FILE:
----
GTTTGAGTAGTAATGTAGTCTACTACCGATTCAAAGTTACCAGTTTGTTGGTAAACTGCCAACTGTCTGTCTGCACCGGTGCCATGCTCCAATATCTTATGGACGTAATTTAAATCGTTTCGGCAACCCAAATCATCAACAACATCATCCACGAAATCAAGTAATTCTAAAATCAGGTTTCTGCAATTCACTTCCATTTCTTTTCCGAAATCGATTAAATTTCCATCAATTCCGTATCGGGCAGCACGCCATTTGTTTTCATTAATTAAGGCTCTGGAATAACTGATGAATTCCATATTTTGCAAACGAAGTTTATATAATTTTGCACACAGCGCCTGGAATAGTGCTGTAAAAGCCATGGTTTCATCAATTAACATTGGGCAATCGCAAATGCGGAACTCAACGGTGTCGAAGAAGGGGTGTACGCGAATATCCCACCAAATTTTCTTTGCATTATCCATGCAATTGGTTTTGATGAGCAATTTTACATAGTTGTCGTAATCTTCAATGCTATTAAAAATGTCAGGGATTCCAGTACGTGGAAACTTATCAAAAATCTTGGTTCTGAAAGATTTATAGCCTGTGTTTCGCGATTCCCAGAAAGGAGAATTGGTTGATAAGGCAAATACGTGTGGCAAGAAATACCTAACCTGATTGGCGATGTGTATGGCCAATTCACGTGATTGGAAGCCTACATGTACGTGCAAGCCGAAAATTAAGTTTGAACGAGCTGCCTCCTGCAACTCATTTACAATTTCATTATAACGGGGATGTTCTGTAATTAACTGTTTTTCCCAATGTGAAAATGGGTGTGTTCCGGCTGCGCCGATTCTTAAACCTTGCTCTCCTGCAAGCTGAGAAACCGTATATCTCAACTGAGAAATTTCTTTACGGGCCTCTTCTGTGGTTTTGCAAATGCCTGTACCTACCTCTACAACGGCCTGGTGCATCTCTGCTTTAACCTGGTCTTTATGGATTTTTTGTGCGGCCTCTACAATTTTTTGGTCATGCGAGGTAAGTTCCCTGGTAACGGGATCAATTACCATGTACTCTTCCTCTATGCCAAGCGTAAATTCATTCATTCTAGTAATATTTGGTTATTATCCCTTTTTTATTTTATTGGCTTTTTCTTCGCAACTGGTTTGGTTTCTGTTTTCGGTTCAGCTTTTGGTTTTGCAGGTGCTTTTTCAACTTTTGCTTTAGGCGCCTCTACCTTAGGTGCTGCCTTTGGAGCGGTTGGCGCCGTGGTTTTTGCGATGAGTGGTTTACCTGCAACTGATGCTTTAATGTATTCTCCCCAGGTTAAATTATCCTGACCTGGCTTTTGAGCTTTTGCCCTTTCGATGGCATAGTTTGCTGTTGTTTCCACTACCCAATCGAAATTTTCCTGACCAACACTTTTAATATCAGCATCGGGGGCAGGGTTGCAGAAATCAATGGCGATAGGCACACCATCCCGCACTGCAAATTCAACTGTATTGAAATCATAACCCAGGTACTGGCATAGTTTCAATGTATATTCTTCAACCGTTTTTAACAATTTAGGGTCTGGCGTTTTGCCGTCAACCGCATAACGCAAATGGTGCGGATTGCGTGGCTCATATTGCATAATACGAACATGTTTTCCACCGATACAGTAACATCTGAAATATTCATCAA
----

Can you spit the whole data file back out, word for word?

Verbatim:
GTTTGAGTAGTAATGTAGTCTACTACCGATTCAAAGTTACCAGTTTGTTGGTAAACTGCCAACTGTCTGTCTGCACCGGTGCCATGCTCCAATATCTTATGGACGTAATTTAAATCGTTTCGGCAACCCAAATCATCAACAACATCATCCACGAAATCAAGTAATTCTAAAATCAGGTTTCTGCAATTCACTTCCATTTCTTTTCCGAAATCGATTAAATTTCCATCAATTCCGTATCGGGCAGCACGCCATTTGTTTTCATTAATTAAGGCTCTGGAATAACTGATGAATTCCATATTTTGCAAACGAAGTTTATATAATTTTGCACACAGCGCCTGGAATAGTGCTGTAAAAGCCATGGTTTCATCAATTAACATTGGGCAATCGCAAATGCGGAACTCAACGGTGTCGAAGAAGGGGTGTACGCGAATATCCCACCAAATTTTCTTTGCATTATCCATGCAATTGGTTTTGATGAGCAATTTTACATAGTTGTCGTAATCTTCAATGCTATTAAAAATGTCAGGGATTCCAGTACGTGGAAACTTATCAAAAATCTTGGTTCTGAAAGATTTATAGCCTGTGTTTCGCGATTCCCAGAAAGGAGAATTGGTTGATAAGGCAAATACGTGTGGCAAGAAATACCTAACCTGATTGGCGATGTGTATGGCCAATTCACGTGATTGGAAGCCTACATGTACGTGCAAGCCGAAAATTAAGTTTGAACGAGCTGCCTCCTGCAACTCATTTACAATTTCATTATAACGGGGATGTTCTGTAATTAACTGTTTTTCCCAATGTGAAAATGGGTGTGTTCCGGCTGCGCCGATTCTTAAACCTTGCTCTCCTGCAAGCTGAGAAACCGTATATCTCAACTGAGAAATTTCTTTACGGGCCTCTTCTGTGGTTTTGCAAATGCCTGTACCTACCTCTACAACGGCCTGGTGCATCTCTGCTTTAACCTGGTCTTTATGGATTTTTTGTGCGGCCTCTACAATTTTTTGGTCATGCGAGGTAAGTTCCCTGGTAACGGGATCAATTACCATGTACTCTTCCTCTATGCCAAGCGTAAATTCATTCATTCTAGTAATATTTGGTTATTATCCCTTTTTTATTTTATTGGCTTTTTCTTCGCAACTGGTTTGGTTTCTGTTTTCGGTTCAGCTTTTGGTTTTGCAGGTGCTTTTTCAACTTTTGCTTTAGGCGCCTCTACCTTAGGTGCTGCCTTTGGAGCGGTTGGCGCCGTGGTTTTTGCGATGAGTGGTTTACCTGCAACTGATGCTTTAATGTATTCTCCCCAGGTTAAATTATCCTGACCTGGCTTTTGAGCTTTTGCCCTTTCGATGGCATAGTTTGCTGTTGTTTCCACTACCCAATCGAAATTTTCCTGACCAACACTTTTAATATCAGCATCGGGGGCAGGGTTGCAGAAATCAATGGCGATAGGCACACCATCCCGCACTGCAAATTCAACTGTATTGAAATCATAACCCAGGTACTGGCATAGTTTCAATGTATATTCTTCAACCGTTTTTAACAATTTAGGGTCTGGCGTTTTGCCGTCAACCGCATAACGCAAATGGTGCGGATTGCGTGGCTCATATTGCATAATACGAACATGTTTTCCACCGATACAGTAACATCTGAAATATTCATCAA